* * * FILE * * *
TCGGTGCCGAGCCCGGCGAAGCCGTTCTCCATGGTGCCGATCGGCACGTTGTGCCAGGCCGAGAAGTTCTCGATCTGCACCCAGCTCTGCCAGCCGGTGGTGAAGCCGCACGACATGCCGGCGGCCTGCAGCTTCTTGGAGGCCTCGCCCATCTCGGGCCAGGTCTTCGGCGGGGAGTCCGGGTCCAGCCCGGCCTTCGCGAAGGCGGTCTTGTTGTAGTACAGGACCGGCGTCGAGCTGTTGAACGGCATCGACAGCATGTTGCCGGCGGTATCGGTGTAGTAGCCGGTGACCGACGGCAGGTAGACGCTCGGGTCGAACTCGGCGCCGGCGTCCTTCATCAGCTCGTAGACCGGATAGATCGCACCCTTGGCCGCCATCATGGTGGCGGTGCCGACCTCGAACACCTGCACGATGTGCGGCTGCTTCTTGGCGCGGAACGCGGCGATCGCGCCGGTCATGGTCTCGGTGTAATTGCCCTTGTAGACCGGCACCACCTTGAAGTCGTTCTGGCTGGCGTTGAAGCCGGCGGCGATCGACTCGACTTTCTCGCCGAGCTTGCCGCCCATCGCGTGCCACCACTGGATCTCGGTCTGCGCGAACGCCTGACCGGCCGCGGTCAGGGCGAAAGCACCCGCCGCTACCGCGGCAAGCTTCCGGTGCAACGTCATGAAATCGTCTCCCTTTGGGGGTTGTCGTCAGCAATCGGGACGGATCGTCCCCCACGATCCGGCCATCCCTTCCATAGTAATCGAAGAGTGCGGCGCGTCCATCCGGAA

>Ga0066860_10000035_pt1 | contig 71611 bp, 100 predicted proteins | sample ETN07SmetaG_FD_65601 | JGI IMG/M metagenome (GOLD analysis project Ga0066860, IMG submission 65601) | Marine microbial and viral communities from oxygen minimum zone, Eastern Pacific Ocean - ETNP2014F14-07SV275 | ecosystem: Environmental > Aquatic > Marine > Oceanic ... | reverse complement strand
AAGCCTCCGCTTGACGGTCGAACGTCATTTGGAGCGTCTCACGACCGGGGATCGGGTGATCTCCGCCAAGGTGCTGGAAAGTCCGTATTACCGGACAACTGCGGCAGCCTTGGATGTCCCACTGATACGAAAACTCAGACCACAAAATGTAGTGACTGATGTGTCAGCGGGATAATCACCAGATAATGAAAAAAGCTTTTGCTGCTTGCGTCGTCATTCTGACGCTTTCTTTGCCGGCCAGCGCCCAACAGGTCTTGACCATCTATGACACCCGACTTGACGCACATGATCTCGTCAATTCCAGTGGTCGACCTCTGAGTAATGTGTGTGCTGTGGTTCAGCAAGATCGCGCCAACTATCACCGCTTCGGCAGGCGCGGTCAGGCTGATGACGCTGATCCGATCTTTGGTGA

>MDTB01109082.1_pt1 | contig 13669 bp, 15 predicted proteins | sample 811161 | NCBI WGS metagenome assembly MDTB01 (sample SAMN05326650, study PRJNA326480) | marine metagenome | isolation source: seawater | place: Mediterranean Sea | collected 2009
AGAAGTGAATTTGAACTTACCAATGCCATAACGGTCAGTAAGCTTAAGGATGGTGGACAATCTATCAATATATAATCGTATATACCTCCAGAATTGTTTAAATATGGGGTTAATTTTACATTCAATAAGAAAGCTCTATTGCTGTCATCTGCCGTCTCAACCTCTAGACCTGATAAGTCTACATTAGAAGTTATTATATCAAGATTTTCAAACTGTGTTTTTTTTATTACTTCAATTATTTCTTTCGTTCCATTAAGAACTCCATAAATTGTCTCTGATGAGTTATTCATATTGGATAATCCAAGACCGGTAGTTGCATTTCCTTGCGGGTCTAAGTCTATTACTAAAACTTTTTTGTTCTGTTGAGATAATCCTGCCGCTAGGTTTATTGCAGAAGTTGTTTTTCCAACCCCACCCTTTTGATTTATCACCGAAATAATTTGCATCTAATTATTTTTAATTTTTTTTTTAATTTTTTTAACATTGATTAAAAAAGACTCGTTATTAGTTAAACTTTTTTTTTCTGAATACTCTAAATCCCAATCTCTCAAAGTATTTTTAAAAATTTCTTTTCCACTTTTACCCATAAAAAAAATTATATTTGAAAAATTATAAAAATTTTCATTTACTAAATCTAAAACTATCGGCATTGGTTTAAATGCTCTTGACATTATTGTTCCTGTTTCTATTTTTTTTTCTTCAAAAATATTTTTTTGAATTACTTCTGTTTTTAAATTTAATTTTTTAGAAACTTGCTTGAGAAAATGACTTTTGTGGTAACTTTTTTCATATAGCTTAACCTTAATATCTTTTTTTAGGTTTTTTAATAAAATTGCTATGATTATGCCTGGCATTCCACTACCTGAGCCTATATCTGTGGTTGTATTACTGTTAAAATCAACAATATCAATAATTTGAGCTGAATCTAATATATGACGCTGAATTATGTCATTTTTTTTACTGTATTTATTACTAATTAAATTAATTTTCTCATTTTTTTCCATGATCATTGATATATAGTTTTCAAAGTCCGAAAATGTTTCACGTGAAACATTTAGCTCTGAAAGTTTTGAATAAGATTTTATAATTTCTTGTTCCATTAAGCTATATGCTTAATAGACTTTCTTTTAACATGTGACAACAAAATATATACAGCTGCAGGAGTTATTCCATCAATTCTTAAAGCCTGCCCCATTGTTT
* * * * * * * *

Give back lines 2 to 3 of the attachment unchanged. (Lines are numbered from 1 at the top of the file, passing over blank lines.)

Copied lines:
>Ga0066860_10000035_pt1 | contig 71611 bp, 100 predicted proteins | sample ETN07SmetaG_FD_65601 | JGI IMG/M metagenome (GOLD analysis project Ga0066860, IMG submission 65601) | Marine microbial and viral communities from oxygen minimum zone, Eastern Pacific Ocean - ETNP2014F14-07SV275 | ecosystem: Environmental > Aquatic > Marine > Oceanic ... | reverse complement strand
AAGCCTCCGCTTGACGGTCGAACGTCATTTGGAGCGTCTCACGACCGGGGATCGGGTGATCTCCGCCAAGGTGCTGGAAAGTCCGTATTACCGGACAACTGCGGCAGCCTTGGATGTCCCACTGATACGAAAACTCAGACCACAAAATGTAGTGACTGATGTGTCAGCGGGATAATCACCAGATAATGAAAAAAGCTTTTGCTGCTTGCGTCGTCATTCTGACGCTTTCTTTGCCGGCCAGCGCCCAACAGGTCTTGACCATCTATGACACCCGACTTGACGCACATGATCTCGTCAATTCCAGTGGTCGACCTCTGAGTAATGTGTGTGCTGTGGTTCAGCAAGATCGCGCCAACTATCACCGCTTCGGCAGGCGCGGTCAGGCTGATGACGCTGATCCGATCTTTGGTGA